New Year Resolution: Improved Swimming Core Strength

By Dr. G. John Mullen, DPT, CSCS

I’ve written many articles about sexy, challenging swimming core strength training exercises:

I’ve also posted many videos on the topics…

Elite Swimming Core Strength Exercises:

In fact, at COR we do some highly complicated core exercises for our professional athletes. Unfortunately, many swimmers fall for the sexy and fall for the 3 Core Training Mistakes That Swimmers Make.

Many swimmers (and everyday people) want to skip the basics and hit the hard stuff. What we don’t usually like to learn are the basics, when these are arguably the most important.

For core training, there is debate regarding core activation. Many physical therapists and strength coaches teach the abdominal-drawing in method (ADIM). I disproved this method in my Swimming Core Training digital book, as the abdominal-drawing in method minimally activates the core and does not create core stability. This motion is theoretically believed to increase core stability by recruiting the transverse abdominus (TA), a commonly weak muscle in those recovering from low back pain. In the past, the ADIM method has been repeatedly shown to not increase spinal stability (Vera-Garcia 2007). More interestingly, recent research suggests the ADIM method also doesn’t increase the contraction of the beloved TA (Grooms 2012).

I do not advocate the abdominal-drawing in method for core activation, instead I prefer abdominal bracing. To teach swimmers how to activate their core, I have them perform abdominal bracing on their back.

Many swimmers (elite and age-group) cannot activate their core! If you are having problems with this, consider finding a personal trainer and learn how to contract your core! If you are a big-time swimmer or already have a six-pack, ensure you can contract your core. I’ve worked with too many swimmers and kids with six-packs who could perform endless sit-ups, but couldn’t activate their core– just because you have a six-pack, doesn’t mean you’re strong!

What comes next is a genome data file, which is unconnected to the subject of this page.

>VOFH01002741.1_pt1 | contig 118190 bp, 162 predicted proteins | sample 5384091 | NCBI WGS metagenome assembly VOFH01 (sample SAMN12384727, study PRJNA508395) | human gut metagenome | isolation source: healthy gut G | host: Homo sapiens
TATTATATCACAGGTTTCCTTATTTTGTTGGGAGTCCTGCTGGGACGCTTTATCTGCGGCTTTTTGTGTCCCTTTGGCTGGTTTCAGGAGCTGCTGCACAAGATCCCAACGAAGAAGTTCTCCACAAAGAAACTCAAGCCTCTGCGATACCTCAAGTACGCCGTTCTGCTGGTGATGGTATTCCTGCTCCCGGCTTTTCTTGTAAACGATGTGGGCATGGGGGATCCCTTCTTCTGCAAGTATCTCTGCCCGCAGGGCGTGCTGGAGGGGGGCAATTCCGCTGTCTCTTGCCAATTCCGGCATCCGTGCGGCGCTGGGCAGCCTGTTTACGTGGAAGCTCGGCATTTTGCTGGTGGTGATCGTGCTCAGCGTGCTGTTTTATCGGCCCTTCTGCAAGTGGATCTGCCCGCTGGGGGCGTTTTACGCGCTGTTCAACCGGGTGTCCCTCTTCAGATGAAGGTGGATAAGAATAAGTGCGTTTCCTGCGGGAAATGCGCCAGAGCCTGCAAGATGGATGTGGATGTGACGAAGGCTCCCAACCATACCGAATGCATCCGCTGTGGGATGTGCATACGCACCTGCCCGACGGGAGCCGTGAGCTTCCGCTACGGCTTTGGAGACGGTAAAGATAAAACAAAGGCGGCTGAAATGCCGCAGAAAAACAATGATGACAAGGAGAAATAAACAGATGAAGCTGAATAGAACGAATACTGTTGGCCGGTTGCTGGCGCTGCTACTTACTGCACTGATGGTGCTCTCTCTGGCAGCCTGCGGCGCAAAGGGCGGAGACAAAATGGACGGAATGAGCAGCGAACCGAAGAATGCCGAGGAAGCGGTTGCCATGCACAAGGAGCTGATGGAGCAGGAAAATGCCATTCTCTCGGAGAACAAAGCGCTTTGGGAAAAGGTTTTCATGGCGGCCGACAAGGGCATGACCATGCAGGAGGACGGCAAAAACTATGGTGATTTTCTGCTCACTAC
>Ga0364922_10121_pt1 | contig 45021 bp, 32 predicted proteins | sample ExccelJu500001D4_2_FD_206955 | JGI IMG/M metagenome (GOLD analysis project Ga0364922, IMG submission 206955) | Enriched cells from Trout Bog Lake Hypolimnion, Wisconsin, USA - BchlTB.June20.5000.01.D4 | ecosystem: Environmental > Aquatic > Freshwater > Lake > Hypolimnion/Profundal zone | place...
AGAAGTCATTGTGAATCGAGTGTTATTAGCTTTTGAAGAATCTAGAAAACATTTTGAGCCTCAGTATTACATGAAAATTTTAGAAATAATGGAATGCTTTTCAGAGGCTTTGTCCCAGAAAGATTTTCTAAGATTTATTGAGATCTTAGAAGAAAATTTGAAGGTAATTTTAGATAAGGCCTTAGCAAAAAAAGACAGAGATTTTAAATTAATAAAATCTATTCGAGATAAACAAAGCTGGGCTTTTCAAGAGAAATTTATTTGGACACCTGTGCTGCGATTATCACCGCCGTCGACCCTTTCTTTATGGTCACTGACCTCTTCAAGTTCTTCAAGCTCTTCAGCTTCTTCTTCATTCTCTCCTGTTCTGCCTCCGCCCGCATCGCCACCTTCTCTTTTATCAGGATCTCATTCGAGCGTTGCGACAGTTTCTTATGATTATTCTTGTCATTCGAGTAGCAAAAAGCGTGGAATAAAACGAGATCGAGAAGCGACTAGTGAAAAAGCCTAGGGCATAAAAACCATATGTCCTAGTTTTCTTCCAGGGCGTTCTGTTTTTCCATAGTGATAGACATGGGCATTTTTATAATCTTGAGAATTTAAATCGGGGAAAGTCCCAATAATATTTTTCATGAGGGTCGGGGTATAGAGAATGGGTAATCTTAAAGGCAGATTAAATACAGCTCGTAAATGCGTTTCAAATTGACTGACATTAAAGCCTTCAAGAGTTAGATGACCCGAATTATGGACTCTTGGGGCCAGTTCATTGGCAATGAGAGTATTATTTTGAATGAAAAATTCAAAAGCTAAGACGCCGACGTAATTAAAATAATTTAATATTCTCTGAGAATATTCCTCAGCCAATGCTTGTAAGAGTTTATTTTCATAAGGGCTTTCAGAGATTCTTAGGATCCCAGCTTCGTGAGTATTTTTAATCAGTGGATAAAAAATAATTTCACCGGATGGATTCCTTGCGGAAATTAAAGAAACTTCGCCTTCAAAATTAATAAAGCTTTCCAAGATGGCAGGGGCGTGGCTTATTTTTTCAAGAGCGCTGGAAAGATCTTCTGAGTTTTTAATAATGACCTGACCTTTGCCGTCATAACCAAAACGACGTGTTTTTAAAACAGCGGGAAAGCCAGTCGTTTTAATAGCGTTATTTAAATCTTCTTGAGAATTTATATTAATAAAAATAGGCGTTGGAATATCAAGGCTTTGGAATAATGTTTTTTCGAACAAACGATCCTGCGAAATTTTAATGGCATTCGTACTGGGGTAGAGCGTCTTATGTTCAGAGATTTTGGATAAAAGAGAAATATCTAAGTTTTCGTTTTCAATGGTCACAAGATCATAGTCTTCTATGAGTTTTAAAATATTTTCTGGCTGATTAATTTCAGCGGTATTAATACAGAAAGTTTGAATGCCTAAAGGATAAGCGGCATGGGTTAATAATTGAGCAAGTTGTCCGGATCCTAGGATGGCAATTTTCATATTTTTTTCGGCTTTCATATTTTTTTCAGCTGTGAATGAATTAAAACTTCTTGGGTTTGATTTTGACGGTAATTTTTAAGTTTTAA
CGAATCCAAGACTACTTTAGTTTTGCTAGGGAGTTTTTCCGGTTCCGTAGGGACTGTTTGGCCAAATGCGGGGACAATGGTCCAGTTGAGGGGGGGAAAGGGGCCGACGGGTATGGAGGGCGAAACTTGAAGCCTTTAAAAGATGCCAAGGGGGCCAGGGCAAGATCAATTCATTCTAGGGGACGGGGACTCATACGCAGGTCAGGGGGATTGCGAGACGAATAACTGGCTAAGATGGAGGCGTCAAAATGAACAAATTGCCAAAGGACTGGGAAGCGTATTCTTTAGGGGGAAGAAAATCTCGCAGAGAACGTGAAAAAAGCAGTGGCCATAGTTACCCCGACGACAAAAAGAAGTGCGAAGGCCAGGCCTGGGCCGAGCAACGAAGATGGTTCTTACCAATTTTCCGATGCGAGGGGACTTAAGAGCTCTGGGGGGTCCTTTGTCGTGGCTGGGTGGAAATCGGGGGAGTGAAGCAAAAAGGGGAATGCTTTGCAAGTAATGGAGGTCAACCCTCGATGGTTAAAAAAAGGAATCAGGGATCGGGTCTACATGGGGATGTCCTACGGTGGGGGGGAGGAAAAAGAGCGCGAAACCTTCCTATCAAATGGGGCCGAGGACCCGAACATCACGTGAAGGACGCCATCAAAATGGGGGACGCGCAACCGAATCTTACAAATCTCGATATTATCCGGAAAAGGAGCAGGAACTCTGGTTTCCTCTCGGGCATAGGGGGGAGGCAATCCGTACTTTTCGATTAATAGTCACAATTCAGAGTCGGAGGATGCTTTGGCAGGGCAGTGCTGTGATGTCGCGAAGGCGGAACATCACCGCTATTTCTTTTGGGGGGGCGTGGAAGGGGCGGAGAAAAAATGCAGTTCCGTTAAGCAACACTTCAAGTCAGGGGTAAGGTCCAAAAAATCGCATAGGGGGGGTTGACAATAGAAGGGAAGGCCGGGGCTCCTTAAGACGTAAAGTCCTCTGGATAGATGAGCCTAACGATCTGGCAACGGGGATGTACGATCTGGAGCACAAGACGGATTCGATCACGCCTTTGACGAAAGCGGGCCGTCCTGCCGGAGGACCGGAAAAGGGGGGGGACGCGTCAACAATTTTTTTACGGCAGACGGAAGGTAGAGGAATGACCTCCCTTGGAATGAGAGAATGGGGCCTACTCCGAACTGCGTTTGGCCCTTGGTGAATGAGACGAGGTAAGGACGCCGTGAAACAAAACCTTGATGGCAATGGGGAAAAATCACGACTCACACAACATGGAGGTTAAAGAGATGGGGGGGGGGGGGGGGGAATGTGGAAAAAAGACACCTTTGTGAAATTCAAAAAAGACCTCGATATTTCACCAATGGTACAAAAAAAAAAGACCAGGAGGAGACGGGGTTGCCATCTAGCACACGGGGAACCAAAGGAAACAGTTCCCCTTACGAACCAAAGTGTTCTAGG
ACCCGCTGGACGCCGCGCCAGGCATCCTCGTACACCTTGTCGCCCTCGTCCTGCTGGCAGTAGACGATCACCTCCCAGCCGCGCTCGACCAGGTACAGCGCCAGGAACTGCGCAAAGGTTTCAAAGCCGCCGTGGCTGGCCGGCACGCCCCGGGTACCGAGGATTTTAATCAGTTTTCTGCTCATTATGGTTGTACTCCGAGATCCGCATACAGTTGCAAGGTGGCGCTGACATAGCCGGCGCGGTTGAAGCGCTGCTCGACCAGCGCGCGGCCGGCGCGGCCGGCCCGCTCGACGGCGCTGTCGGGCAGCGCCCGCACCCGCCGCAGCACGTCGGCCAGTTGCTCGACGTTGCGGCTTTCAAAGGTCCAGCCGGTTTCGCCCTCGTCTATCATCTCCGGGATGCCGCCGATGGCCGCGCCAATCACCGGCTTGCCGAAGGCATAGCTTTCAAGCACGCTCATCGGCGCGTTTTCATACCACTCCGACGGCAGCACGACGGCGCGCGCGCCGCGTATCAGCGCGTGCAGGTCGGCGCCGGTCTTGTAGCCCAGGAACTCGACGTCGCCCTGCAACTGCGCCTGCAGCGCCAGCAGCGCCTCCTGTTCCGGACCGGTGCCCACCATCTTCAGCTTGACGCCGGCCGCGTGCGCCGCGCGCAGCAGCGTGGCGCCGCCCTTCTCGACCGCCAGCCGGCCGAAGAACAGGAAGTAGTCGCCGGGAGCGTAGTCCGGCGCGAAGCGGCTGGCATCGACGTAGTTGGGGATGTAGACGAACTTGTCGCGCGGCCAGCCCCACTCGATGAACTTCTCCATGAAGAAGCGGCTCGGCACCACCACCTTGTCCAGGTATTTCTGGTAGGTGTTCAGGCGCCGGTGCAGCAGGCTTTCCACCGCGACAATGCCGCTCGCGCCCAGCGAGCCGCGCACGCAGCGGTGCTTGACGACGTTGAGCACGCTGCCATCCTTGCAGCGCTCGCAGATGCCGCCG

Bracing and Marching

Contracting your core via bracing is step one. Once you master bracing, it is time to see if you can do while your legs (particularly your hip flexors) move. The march is a simple, yet challenging, core exercise.

During this exercise, you must follow the core rules:

  1. Maintain the bracing position.
  2. Do not let that position change AT ALL during the exercise.
  3. Stop if the exercise causes any pain.
  4. Stop if you cannot keep the correct back position.

For the march:

  • Bring one knee to chest.
  • Hold it there.
  • Then bring the other knee to the chest.
  • Let one leg down, then the other.
  • Repeat.

Many will skip over this, assuming they have a strong core. Unfortunately, many have an extremely weak core, even with their six-pack abs.

Can you perform bracing? Can you march? Can you breathe during the march? If so, let us know in the comments!

References:
  1. McGill SM, Karpowicz A.Exercises for spine stabilization: motion/motor patterns, stability progressions, and clinical technique. Arch Phys Med Rehabil. 2009 Jan;90(1):118-26.
  2. Grooms DR, Grindstaff TL, Croy T, Hart JM, Saliba SA. Clinimetric Analysis of Pressure Biofeedback and Transversus Abdominis Function in Individuals With Stabilization Classification Low Back Pain. J Orthop Sports Phys Ther. 2012 Nov 16. [Epub ahead of print]
  3. Vera-Garcia FJ, Elvira JL, Brown SH, McGill SM. Effects of abdominal stabilization maneuvers on the control of spine motion and stability against sudden trunk perturbations.J Electromyogr Kinesiol. 2007 Oct;17(5):556-67. Epub 2006 Sep 22.
8 Comments

8 comments

  1. Ronald Hehn

    In Lehman’s terms, Gary Mullen is a BOSS. Just sayin…

    • Ronald Hehn

      As an aside, this article is phenomenal. Not unlike the rest of his work. Enjoy!

      • avatar
        G. John Mullen

        haha, thanks for the kinds words! Boss Mode!

Author: G. John Mullen

avatar
Dr. G. John Mullen received his Doctorate in Physical Therapy from the University of Southern California and a Bachelor of Science of Health from Purdue University. He is the owner of COR (www.trainingcor.com), strength and conditioning consultant, creator of the Swimmer's Shoulder System (http://www.corswimmershoulder.com), Dryland for Swimmers (http://www.drylandforswimmers.com), and is chief editor of Swimming Science (www.swimmingscience.net) and the Swimming Science Research Review.

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